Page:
UK: Important Changes To The English Law Rule On Penalty Clauses - What Does It Mean For Franchising?

Last Updated: 4 March 2016
Article by Gordon Drakes and Tim Rickard

In a recent landmark decision, the highest court in England and Wales, the Supreme Court, considered the long established principles underlying the law relating to contractual penalty clauses (the penalty rule). The Supreme Court issued a joint judgment in the cases of Cavendish Square Holding BV v Talal El Makdessi (El Makdessi) and ParkingEye Ltd v Beavis [2015] UKSC 67 (ParkingEye), which is one of the most important decisions in English common law for the last 100 years.

The Supreme Court judgment sets out a new, progressive test for determining whether or not a contractual provision will be considered penal and therefore unenforceable. The judgment is relevant to all franchise systems which operate under English law agreements, as it re-calibrates the application of the penalty rule and potentially gives franchisors greater scope to deter certain types of behaviour and impose contractual penalties for certain types of breaches.

What was the penalty rule?

The origins of the penalty rule can be traced back as far as the 16th century, and originates in the concern of the Courts to prevent exploitation in an age when credit was scarce and borrowers were particularly vulnerable. Essentially, a penalty is a payment of money stipulated in the contract and is unenforceable against the offending party if it is an exorbitant alternative to common law damages.

At the beginning of the 20th century, the judgment in the case of Dunlop Pneumatic Tyre Co Ltd v New Garage & Motor Co. Ltd [1915] A.C. 847 (Dunlop) sought to restate the law on the penalty rule by providing four tests which were designed to be "helpful, or even conclusive" in determining whether or not a clause was an unenforceable penalty. The Dunlop judgment distinguished between penalty clauses (which are unenforceable) and "liquidated damages" clauses, which are enforceable provided that the specified sum is "a genuine pre-estimate of loss" – wording which has since appeared in many English law commercial contracts over the last 100 years.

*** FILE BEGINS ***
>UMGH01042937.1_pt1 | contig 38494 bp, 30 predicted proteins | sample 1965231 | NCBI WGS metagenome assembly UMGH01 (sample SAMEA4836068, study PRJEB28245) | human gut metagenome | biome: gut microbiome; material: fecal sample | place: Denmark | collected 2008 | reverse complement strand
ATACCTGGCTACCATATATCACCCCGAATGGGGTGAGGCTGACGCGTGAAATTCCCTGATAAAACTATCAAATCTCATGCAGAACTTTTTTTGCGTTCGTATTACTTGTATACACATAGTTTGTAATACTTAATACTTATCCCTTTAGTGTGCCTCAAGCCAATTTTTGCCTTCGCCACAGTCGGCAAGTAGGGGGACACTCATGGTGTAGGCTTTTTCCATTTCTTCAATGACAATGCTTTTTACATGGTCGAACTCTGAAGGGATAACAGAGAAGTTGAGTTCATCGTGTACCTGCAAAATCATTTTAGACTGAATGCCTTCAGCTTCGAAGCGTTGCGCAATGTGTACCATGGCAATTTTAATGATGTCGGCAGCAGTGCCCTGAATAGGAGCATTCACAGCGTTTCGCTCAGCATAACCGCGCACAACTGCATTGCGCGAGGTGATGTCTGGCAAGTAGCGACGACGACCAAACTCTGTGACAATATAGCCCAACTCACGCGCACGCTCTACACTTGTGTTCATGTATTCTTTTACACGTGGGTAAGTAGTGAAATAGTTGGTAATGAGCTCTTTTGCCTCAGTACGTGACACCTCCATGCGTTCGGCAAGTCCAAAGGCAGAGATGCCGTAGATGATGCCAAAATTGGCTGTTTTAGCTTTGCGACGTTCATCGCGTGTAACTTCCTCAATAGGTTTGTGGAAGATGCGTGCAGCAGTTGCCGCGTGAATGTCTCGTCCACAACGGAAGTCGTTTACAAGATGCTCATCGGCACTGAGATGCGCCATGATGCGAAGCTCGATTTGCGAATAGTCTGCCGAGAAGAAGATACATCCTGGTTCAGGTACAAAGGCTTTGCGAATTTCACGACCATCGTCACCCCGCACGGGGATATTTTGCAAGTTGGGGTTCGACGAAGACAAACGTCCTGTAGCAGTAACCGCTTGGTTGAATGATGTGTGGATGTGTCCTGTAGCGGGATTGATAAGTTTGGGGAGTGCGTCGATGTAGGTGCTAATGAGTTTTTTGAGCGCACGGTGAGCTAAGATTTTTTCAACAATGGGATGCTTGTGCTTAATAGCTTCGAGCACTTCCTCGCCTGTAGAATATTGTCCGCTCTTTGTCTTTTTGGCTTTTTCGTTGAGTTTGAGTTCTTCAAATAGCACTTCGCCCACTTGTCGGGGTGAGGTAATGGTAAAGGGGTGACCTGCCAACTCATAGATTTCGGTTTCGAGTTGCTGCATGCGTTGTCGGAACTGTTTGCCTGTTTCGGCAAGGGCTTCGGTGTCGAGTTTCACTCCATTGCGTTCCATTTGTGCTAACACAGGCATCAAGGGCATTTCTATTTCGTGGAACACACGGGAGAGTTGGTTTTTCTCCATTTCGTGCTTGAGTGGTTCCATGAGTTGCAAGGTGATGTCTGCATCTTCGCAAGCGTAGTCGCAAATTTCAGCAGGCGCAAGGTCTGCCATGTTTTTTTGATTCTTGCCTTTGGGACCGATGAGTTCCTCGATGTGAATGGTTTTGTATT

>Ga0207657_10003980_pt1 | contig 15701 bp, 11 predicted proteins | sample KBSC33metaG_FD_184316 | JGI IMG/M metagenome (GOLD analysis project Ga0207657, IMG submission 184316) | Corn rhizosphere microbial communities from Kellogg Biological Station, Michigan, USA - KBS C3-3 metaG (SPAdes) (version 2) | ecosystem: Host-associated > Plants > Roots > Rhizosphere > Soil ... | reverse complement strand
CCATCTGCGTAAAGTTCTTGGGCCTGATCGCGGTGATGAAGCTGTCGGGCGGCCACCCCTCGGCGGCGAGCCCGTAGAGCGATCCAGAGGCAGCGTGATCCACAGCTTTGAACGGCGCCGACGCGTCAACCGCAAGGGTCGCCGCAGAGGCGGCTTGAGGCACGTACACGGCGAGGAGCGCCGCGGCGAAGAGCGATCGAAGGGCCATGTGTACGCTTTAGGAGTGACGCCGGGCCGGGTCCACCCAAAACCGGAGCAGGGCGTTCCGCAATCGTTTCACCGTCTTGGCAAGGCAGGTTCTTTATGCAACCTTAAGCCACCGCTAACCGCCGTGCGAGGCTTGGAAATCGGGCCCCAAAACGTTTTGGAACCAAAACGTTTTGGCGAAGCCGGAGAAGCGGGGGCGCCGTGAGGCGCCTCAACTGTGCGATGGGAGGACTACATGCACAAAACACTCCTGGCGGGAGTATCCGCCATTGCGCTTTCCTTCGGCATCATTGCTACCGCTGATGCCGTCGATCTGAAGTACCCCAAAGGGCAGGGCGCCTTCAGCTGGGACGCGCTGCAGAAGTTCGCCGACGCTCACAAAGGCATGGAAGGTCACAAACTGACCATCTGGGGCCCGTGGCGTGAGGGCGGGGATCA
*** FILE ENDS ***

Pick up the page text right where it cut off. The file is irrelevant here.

However, in El Makdessi and ParkingEye the Supreme Court noted that the Dunlop tests had taken on the status of a "quasi-statutory code", which was never the intention, and the Dunlop test has been applied too rigidly, particularly in cases where there is a clear commercial justification for including a penalty clause, or where there may be interests beyond the compensatory which justify the imposition on a party in breach of an additional financial burden.

What were the cases about?

The El Makdessi case related to the sale of a Middle Eastern media business and the provisions of a share purchase and shareholders' agreement.  The agreements provided that if the seller was in breach of certain non-compete restrictions, then he lost his entitlement to deferred consideration that would otherwise have been payable, and he must sell his remaining shares at a price that excluded the value of the goodwill (which would have been diminished by his breach of the covenants). The Court of Appeal held that these provisions were penal, as their purpose was to deter an act rather than to compensate the loss suffered by the innocent party.

The ParkingEye case related to a parking fine of £85 imposed after a driver overstayed the two-hour limit in a privately-run car park. The driver, Mr Beavis, attempted to argue that this was a penalty (as the owner of the car park had not suffered any clear loss) and therefore unenforceable. The Court of Appeal disagreed but granted Mr Beavis permission to appeal, and it is testament to the integrity and impartiality of the English court system that the Supreme Court gave such a detailed judgment on a case involving a £85 fine.

The new test

The Supreme Court's judgment has moved the law on contractual penalties away from the narrowly applied tests in Dunlop and has re-cast the test as follows: "whether the impugned provision is a secondary obligation which imposes a detriment on the contract breaker out of all proportion to any legitimate interest of the innocent party in the enforcement of the primary obligation [32]".

Lord Hodge expanded on this, stating that the "correct test for a penalty is whether the sum or remedy stipulated as a consequence of a breach of contract is exorbitant or unconscionable when regard is had to the innocent party's interest in the performance of the contract [255]".

In El Makdessi, the Court concluded that the provisions in the agreements protected the buyer's legitimate interest in enforcing the non-compete restrictions so that the goodwill of the business was protected.   The goodwill of the business was critical to its value to the buyer.  The provisions therefore did not go beyond protecting the buyer's legitimate interests.

In ParkingEye, it was clear that whilst the £85 charge may have been perceived understandably by users of the car park as a deterrent from over-staying the two-hour limit, there were also clear legitimate commercial interests that it was seeking to protect by imposing the charge. These included preserving the traffic management system and efficient use of parking space in the surrounding outlets and their users by deterring long-stay parking.  The charge was also relied upon to generate the income needed to run the scheme.  As a result, the charge was held not to be "out of all proportion" to those interests and therefore not penal.